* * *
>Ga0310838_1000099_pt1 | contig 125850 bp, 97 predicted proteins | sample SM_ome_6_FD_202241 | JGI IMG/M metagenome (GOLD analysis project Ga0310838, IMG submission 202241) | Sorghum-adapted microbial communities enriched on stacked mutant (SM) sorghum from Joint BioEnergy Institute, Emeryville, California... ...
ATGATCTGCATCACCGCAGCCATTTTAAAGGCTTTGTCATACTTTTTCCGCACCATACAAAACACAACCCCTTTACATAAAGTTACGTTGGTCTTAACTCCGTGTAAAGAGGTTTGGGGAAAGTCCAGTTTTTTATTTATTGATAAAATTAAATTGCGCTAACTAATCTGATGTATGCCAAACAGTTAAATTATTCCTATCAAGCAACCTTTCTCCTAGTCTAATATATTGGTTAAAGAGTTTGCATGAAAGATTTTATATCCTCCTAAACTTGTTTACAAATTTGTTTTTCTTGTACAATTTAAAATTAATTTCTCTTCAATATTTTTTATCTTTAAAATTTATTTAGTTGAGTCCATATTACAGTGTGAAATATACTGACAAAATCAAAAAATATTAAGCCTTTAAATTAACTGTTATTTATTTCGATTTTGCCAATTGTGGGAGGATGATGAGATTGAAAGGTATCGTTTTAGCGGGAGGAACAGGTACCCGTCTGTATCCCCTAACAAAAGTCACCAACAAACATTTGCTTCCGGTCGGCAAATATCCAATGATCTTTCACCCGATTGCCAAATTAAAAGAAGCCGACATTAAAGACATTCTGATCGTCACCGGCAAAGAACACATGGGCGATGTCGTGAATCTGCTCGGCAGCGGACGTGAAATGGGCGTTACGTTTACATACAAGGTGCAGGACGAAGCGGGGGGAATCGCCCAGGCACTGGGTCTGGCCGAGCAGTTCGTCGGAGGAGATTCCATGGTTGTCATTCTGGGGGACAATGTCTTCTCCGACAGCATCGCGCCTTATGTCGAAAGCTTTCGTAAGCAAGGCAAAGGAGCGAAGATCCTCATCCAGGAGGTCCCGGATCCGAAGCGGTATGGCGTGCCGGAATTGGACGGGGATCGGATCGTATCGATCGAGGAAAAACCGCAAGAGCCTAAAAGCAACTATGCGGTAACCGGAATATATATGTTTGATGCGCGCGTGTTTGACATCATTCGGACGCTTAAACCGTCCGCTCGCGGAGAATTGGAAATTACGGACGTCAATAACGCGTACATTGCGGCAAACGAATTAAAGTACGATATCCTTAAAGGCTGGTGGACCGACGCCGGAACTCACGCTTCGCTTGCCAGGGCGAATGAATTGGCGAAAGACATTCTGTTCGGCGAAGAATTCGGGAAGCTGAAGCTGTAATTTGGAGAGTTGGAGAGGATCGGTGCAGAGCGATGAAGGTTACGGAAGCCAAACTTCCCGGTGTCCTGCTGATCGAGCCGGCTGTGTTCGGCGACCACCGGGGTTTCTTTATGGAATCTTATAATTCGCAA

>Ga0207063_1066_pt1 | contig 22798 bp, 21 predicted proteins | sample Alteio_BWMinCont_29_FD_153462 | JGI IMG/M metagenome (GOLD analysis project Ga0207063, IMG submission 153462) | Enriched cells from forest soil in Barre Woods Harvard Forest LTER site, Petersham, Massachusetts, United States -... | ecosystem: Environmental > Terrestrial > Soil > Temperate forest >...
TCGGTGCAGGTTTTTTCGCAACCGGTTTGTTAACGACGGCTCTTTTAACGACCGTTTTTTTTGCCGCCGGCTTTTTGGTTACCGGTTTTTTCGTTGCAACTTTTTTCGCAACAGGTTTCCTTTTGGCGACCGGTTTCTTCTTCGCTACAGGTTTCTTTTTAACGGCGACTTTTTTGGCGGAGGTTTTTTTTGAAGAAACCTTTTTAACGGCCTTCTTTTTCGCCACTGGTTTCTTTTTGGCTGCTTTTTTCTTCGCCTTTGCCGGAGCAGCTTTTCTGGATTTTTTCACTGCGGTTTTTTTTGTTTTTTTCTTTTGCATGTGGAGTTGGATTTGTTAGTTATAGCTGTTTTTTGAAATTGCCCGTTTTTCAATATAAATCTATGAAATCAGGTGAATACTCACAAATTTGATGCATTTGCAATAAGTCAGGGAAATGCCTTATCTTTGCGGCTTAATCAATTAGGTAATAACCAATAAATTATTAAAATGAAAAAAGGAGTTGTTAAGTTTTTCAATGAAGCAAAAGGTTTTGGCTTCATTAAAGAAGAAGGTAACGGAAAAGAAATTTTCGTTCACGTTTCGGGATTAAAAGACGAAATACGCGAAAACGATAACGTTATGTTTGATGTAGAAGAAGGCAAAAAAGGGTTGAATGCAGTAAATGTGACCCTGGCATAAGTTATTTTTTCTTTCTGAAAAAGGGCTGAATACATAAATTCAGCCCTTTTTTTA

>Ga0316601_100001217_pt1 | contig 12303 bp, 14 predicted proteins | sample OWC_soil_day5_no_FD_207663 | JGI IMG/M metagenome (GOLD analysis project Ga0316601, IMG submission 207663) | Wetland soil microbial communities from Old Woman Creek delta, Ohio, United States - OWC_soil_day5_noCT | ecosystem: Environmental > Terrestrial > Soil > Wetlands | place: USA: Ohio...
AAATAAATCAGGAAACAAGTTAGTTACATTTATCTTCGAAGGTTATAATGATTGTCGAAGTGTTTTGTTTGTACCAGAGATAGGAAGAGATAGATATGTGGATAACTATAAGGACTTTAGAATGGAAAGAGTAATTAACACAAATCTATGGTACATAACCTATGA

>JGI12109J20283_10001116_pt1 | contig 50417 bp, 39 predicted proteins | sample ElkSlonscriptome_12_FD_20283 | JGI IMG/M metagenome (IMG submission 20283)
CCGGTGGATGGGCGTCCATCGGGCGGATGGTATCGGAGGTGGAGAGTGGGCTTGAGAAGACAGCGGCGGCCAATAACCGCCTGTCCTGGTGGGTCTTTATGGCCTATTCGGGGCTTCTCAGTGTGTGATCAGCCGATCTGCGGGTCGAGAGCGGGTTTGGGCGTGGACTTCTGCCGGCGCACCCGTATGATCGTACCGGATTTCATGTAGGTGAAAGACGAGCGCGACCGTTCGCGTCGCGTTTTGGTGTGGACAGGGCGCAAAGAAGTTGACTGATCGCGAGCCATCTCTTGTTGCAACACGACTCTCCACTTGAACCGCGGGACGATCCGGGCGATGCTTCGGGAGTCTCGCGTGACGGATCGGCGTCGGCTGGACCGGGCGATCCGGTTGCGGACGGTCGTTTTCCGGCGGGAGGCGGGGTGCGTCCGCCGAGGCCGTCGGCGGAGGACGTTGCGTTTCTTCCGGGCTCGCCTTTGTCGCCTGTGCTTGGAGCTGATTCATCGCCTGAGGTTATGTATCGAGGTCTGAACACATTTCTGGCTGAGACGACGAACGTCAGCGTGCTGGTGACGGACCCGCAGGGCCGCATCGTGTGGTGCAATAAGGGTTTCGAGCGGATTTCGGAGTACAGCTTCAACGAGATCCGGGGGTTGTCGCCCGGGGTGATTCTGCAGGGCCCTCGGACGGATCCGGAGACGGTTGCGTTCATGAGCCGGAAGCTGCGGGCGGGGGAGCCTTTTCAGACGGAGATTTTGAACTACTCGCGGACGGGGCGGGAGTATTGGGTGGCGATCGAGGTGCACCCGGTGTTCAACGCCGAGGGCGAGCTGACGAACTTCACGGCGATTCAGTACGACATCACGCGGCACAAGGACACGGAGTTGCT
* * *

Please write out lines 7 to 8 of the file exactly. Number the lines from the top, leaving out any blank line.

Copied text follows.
>JGI12109J20283_10001116_pt1 | contig 50417 bp, 39 predicted proteins | sample ElkSlonscriptome_12_FD_20283 | JGI IMG/M metagenome (IMG submission 20283)
CCGGTGGATGGGCGTCCATCGGGCGGATGGTATCGGAGGTGGAGAGTGGGCTTGAGAAGACAGCGGCGGCCAATAACCGCCTGTCCTGGTGGGTCTTTATGGCCTATTCGGGGCTTCTCAGTGTGTGATCAGCCGATCTGCGGGTCGAGAGCGGGTTTGGGCGTGGACTTCTGCCGGCGCACCCGTATGATCGTACCGGATTTCATGTAGGTGAAAGACGAGCGCGACCGTTCGCGTCGCGTTTTGGTGTGGACAGGGCGCAAAGAAGTTGACTGATCGCGAGCCATCTCTTGTTGCAACACGACTCTCCACTTGAACCGCGGGACGATCCGGGCGATGCTTCGGGAGTCTCGCGTGACGGATCGGCGTCGGCTGGACCGGGCGATCCGGTTGCGGACGGTCGTTTTCCGGCGGGAGGCGGGGTGCGTCCGCCGAGGCCGTCGGCGGAGGACGTTGCGTTTCTTCCGGGCTCGCCTTTGTCGCCTGTGCTTGGAGCTGATTCATCGCCTGAGGTTATGTATCGAGGTCTGAACACATTTCTGGCTGAGACGACGAACGTCAGCGTGCTGGTGACGGACCCGCAGGGCCGCATCGTGTGGTGCAATAAGGGTTTCGAGCGGATTTCGGAGTACAGCTTCAACGAGATCCGGGGGTTGTCGCCCGGGGTGATTCTGCAGGGCCCTCGGACGGATCCGGAGACGGTTGCGTTCATGAGCCGGAAGCTGCGGGCGGGGGAGCCTTTTCAGACGGAGATTTTGAACTACTCGCGGACGGGGCGGGAGTATTGGGTGGCGATCGAGGTGCACCCGGTGTTCAACGCCGAGGGCGAGCTGACGAACTTCACGGCGATTCAGTACGACATCACGCGGCACAAGGACACGGAGTTGCT